Thursday, 5 September 2013

On hiatus

I am going on hiatus from my drawing project for a short while (until the 8th of October to be exact). I've got a bit behind on my studying due to being away over the past 2 weekends so I need to catch up, and additionally my end of module exam is on the 8th of October so I really need to get cracking with revision! On top of that work is going to be mega-hectic this month as I'll be doing 2 peoples' jobs while my colleague recuperates from an operation (which is why I've also been a bit quiet on Twitter lately - I do most of my tweeting from work, one of the advantages of a boring desk-based job!). 

So alas, I have decided it would be best to put the drawings on hold while I concentrate on other stuff. I will be back in October though! :o)

115. European Shag (Phalacrocorax aristotelis)

The European Shag is similar in appearance to the Great Cormorant although it is slightly smaller; however it can sometimes be difficult to tell them apart especially in flight. Shags have a slimmer neck and bill, and smaller head with a peaked forehead compared to the Cormorant's gently sloping forehead; they usually fly close to the water holding their neck straight whereas the Cormorant's sags slightly, and their outer wings appear shorter and slightly more rounded. In the breeding season they have a funky crest too! Unlike Great Cormorants, European Shags are restricted to coastal areas where they breed on rocky cliffs and islands around the coasts of northwest Europe, Arctic Russia, parts of the Mediterranean and north Africa.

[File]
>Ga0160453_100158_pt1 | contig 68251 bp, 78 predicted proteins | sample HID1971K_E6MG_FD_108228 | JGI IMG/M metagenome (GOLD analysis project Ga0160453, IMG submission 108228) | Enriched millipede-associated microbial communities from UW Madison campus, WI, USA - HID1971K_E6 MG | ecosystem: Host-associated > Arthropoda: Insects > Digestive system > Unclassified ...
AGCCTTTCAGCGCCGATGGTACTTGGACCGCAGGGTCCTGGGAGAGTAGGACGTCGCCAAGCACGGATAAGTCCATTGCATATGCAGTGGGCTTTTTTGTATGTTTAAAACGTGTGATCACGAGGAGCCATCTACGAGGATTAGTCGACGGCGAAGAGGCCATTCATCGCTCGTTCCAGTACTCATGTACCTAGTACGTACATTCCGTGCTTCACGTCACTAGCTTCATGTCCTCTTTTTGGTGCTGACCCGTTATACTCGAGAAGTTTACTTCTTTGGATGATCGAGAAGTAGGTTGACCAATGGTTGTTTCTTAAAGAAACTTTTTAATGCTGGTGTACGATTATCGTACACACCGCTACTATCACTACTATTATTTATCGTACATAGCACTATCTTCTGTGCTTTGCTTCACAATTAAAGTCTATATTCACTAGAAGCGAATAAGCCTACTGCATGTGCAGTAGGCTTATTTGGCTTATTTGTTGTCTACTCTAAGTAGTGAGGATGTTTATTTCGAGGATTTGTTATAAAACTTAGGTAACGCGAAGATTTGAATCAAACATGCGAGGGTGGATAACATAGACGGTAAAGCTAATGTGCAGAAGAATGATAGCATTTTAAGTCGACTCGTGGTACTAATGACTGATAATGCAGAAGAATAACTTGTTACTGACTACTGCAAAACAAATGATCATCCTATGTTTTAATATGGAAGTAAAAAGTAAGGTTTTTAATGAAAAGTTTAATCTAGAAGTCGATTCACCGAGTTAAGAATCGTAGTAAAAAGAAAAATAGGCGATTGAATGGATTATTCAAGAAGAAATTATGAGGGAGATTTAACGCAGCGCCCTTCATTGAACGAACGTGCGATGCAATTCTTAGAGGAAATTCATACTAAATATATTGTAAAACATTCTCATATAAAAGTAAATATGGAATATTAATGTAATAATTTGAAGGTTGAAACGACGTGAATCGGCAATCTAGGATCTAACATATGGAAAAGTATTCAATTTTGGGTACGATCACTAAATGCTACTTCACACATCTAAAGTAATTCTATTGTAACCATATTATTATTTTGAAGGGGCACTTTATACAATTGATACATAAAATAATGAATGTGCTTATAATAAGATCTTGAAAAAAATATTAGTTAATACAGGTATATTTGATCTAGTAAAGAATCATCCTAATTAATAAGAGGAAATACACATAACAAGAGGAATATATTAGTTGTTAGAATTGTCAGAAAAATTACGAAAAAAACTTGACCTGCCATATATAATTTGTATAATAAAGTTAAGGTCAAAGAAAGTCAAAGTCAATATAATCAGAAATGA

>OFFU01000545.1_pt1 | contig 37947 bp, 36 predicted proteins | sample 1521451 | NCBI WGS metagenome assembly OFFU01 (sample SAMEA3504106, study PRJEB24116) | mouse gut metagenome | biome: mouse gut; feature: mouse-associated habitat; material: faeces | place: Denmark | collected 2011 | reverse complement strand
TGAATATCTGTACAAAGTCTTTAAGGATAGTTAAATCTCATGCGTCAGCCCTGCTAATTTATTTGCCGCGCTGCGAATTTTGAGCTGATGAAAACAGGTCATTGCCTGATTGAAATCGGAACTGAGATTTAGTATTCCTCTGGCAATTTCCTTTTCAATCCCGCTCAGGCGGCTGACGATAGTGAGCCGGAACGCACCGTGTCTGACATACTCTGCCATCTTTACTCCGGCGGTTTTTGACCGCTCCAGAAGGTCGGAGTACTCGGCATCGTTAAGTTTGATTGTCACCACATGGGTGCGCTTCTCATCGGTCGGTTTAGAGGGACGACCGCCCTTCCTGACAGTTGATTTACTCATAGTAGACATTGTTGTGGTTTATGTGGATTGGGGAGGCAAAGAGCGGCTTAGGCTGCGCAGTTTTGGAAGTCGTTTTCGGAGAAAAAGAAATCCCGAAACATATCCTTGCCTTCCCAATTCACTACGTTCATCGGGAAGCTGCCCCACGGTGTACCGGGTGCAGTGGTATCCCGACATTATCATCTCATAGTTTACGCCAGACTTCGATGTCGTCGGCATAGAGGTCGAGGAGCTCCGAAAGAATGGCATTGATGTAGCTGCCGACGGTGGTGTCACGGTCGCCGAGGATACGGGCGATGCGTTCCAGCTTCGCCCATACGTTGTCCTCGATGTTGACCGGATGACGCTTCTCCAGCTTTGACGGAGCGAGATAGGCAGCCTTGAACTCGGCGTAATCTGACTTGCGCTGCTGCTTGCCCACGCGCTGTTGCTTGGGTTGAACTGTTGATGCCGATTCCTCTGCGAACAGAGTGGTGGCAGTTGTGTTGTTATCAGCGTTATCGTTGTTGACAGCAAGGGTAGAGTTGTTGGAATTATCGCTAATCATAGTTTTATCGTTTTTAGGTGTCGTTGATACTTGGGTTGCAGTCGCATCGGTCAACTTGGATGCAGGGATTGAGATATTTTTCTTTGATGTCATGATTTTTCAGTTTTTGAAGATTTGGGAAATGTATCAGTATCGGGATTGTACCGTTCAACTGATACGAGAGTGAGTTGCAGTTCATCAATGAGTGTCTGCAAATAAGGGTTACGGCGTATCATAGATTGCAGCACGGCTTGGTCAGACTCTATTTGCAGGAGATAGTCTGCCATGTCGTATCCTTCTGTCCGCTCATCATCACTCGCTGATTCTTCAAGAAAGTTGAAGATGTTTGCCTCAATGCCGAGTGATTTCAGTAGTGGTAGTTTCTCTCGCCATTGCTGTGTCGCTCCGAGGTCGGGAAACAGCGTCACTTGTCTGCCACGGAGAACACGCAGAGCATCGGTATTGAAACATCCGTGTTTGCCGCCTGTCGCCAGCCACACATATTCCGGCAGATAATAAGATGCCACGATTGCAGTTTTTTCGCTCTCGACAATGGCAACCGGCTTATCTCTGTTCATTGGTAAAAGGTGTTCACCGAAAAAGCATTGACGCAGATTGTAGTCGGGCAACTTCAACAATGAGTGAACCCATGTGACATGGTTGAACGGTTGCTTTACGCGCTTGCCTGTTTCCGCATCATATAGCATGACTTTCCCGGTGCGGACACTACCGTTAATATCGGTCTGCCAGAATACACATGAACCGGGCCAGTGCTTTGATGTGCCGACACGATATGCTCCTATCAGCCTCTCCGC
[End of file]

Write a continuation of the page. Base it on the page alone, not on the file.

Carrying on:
European Shag, ©Photo Nature, via Flickr Creative Commons.
European Shag sketch.
Mmmm I'm quite pleased with this one! Phalacrocorax sure are a charismatic bunch.